R Sound Tips

Credit: photo by tommydaspit.com

Speech Therapy Tips from a Speech Therapist

No doubt about it, the "R" sound is a real rascal (bad pun intended). In fifteen years of working with children with speech problems, no other sound error has cropped up as often or takes as long to correct as the "R". There's a reason it's the last developmentally appropriate sound to master. The "R" is hard! Why, it's so difficult that many languages don't even include it at all. And for children who don't just automatically "get it", it can be a really challenging sound to teach. But don't despair, the "R" can, in fact, be mastered, sometimes it just takes some out-of-box techniques.

First, understand the tongue placement of the "R". For correct production, the tongue tip must curl up and backwards all the way past the hard palate to where it almost touches the soft palate (the very back of the roof of your mouth). The tongue tip should not be touching anything. The problem many children have is that they don't reach their tongue tip far back enough, resulting in a "W" sound, like "wabbit." So how to help?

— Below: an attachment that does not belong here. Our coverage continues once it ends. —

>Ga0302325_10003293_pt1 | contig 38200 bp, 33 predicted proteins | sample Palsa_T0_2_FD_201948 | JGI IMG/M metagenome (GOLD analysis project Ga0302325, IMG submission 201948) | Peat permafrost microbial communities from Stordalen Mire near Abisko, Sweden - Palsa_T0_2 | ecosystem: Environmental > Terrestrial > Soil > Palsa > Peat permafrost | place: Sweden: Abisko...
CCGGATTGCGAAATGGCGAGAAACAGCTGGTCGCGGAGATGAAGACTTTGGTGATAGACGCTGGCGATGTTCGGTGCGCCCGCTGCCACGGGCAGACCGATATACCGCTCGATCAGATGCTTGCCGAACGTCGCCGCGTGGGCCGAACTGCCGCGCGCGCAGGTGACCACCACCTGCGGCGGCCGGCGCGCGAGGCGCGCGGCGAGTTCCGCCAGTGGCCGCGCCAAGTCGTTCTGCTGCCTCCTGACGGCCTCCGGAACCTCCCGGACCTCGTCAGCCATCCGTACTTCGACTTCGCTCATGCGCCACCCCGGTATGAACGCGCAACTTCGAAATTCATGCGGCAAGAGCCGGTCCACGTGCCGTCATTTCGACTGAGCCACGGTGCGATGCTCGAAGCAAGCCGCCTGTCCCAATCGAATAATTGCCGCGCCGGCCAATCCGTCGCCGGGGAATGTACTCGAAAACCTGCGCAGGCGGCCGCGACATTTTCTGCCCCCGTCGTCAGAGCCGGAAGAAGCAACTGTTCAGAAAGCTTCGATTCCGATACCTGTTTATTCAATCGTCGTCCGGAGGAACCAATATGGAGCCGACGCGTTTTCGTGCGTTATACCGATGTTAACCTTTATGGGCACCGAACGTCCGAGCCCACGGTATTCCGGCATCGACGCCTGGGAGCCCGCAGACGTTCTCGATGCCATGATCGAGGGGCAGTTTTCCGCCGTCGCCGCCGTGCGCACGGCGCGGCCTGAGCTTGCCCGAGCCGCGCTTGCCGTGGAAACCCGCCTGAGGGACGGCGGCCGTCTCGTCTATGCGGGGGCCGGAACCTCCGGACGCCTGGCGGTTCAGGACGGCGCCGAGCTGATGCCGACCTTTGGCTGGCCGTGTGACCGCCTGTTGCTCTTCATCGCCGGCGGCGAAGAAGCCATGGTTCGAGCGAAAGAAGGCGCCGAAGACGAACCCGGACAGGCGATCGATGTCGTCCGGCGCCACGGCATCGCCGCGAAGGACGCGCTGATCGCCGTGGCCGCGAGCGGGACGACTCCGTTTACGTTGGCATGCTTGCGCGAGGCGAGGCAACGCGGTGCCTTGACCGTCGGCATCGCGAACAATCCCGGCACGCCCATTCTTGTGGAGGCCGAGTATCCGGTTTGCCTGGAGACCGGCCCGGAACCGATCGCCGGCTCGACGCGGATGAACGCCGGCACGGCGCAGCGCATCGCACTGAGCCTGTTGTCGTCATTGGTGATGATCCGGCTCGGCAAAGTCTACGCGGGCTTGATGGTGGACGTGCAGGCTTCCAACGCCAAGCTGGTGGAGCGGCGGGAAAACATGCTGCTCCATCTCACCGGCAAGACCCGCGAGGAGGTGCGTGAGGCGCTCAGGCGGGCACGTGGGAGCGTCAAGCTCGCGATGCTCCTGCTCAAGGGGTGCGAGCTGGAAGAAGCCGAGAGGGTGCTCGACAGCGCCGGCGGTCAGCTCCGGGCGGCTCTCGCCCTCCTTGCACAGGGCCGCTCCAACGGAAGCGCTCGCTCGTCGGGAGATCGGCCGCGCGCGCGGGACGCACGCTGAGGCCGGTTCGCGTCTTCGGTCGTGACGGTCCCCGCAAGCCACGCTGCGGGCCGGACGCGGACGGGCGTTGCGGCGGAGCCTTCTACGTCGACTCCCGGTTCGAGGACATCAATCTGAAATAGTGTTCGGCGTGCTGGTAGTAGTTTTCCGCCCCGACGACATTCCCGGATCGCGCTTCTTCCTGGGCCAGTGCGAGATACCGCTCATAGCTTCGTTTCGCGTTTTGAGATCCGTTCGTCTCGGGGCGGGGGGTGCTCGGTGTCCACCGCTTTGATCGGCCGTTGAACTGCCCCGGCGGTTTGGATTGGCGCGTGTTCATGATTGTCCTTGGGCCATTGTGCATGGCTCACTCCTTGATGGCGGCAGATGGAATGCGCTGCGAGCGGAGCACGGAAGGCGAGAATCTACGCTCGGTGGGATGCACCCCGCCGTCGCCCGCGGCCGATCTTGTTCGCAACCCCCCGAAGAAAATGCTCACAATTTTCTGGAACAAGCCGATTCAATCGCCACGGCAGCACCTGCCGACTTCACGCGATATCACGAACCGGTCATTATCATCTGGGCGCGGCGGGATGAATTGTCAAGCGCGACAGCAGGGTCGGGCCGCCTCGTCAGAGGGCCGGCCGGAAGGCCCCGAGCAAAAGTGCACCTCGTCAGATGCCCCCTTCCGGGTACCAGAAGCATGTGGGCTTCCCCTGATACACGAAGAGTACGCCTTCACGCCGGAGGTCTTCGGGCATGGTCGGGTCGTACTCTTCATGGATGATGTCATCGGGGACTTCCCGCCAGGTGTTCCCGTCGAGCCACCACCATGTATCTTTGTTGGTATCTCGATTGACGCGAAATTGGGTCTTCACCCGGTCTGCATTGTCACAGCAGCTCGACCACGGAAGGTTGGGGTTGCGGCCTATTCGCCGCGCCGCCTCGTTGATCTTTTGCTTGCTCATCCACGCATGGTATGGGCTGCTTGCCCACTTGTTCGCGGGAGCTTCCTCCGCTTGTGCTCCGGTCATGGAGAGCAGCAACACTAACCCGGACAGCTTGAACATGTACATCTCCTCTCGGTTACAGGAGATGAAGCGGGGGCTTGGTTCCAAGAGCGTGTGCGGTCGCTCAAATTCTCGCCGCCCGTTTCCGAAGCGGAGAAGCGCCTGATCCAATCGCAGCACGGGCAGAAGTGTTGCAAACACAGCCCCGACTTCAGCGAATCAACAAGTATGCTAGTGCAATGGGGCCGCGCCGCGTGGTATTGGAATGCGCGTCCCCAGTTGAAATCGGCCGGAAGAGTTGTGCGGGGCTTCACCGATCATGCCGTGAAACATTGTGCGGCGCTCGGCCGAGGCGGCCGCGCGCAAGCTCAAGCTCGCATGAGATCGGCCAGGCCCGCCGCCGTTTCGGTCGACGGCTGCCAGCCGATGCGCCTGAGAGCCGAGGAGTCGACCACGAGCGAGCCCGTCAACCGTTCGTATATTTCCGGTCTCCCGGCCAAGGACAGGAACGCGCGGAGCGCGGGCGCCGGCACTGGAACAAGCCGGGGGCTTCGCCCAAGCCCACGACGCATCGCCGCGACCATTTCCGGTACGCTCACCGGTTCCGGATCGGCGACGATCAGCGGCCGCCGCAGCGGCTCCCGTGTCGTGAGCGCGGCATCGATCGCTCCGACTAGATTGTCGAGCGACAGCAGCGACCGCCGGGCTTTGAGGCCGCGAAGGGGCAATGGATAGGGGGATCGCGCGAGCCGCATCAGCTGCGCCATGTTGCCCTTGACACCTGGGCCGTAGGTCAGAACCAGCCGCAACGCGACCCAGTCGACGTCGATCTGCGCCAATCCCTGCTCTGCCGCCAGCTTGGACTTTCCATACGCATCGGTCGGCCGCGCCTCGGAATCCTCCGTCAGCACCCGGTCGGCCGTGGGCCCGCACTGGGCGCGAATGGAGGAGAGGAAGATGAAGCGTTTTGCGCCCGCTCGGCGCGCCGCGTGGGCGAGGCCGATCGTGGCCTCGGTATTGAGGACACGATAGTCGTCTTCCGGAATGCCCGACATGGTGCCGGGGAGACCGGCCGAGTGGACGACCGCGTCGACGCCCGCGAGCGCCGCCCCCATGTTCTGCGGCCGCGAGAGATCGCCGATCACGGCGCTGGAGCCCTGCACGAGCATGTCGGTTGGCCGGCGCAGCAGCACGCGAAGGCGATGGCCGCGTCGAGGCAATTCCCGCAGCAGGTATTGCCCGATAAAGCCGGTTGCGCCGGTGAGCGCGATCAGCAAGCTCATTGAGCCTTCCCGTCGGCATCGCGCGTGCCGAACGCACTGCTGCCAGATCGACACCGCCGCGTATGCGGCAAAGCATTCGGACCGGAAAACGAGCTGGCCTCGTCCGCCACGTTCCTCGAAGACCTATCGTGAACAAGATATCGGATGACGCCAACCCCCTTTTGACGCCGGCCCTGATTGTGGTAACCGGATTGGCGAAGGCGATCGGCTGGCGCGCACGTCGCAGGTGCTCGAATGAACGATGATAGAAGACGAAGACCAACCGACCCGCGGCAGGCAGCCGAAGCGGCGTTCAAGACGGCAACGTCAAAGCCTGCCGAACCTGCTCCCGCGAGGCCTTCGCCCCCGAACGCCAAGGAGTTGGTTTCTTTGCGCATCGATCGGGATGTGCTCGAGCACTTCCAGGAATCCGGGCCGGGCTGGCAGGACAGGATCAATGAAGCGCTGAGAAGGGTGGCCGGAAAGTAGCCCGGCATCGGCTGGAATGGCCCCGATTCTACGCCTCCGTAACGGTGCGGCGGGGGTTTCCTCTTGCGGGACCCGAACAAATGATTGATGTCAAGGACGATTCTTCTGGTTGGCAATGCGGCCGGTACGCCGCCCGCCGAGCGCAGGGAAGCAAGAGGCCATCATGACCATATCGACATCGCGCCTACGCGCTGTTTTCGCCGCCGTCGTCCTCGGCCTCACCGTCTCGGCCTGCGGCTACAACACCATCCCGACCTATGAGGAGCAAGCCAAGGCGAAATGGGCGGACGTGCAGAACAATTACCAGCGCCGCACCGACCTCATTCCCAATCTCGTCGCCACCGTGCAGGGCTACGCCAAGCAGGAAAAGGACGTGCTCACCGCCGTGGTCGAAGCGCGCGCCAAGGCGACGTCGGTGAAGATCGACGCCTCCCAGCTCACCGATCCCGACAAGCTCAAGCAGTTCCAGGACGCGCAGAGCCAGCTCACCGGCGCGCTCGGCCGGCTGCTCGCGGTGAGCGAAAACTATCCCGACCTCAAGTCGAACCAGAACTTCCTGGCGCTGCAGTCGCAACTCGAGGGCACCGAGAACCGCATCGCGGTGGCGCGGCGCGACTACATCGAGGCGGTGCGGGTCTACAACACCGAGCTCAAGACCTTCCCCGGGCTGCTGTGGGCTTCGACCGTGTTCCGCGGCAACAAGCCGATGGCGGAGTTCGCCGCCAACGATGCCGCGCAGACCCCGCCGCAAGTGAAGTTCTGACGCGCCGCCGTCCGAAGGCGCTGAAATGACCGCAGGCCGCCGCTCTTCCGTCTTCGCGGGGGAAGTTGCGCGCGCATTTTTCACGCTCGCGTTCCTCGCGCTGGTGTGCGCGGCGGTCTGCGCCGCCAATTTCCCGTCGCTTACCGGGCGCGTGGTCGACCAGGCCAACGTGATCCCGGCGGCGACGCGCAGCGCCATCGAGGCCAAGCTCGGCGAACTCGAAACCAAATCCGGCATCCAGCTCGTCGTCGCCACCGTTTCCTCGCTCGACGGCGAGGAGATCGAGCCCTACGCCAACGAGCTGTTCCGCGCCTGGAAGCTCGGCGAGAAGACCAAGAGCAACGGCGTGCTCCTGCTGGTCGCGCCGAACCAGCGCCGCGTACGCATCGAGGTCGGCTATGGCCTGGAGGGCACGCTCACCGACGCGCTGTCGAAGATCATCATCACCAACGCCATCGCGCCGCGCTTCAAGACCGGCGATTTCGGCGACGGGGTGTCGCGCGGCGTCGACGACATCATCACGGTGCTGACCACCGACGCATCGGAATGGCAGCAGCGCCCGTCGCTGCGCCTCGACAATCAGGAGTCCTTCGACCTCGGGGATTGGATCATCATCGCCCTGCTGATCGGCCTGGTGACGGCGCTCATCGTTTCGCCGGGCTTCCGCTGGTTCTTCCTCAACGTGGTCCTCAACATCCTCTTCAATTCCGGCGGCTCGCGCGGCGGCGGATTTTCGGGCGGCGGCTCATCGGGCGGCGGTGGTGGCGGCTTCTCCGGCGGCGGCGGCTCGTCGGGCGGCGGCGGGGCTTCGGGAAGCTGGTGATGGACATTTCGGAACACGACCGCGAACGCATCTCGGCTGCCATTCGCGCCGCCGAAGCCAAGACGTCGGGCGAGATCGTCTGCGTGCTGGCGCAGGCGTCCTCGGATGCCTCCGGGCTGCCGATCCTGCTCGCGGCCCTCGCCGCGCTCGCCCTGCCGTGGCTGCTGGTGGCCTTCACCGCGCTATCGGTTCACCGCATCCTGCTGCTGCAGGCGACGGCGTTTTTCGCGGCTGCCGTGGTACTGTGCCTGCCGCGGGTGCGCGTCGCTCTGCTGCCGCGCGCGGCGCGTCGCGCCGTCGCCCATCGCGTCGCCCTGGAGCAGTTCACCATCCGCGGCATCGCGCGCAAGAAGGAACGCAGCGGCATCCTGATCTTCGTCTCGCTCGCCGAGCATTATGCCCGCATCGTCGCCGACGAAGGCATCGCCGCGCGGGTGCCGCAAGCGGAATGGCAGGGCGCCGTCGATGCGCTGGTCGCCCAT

• Introduce the "R" as the "growly sound", like a dog growling. Growl with him, and let him growl back. It's fun!
  • Tell him to curl his tongue backward while growling like a dog. When he does it appropriately, let him know. That's it! (sticker time)
  • If he's still not getting it, tell him to say the "L" sound and hold it out like "ullllllllll". As he's holding the "L sound, tell him to curl his tongue back in his mouth as he's still saying the "L". The "L" will automatically turn into the "R"!
  • Use a mirror for a visual aide. When making the "R", the tongue tip should not be seen at all! If he sees his tongue tip, oops! He's doing it wrong.
  • Once he is able to say the sound in isolation, start practicing short "R" syllables, and then move into words that begin with "R". Don't worry about words with middle or final "R" sounds until he's got a good handle on "R" in the beginning of words.
  • Stay positive and reward effort! It can take months of practicing for the sound to carryover into conversation, so try not to get discouraged. Oral reading is the best practice, and of course, reading is always something great to do with your child, so it's a win, win!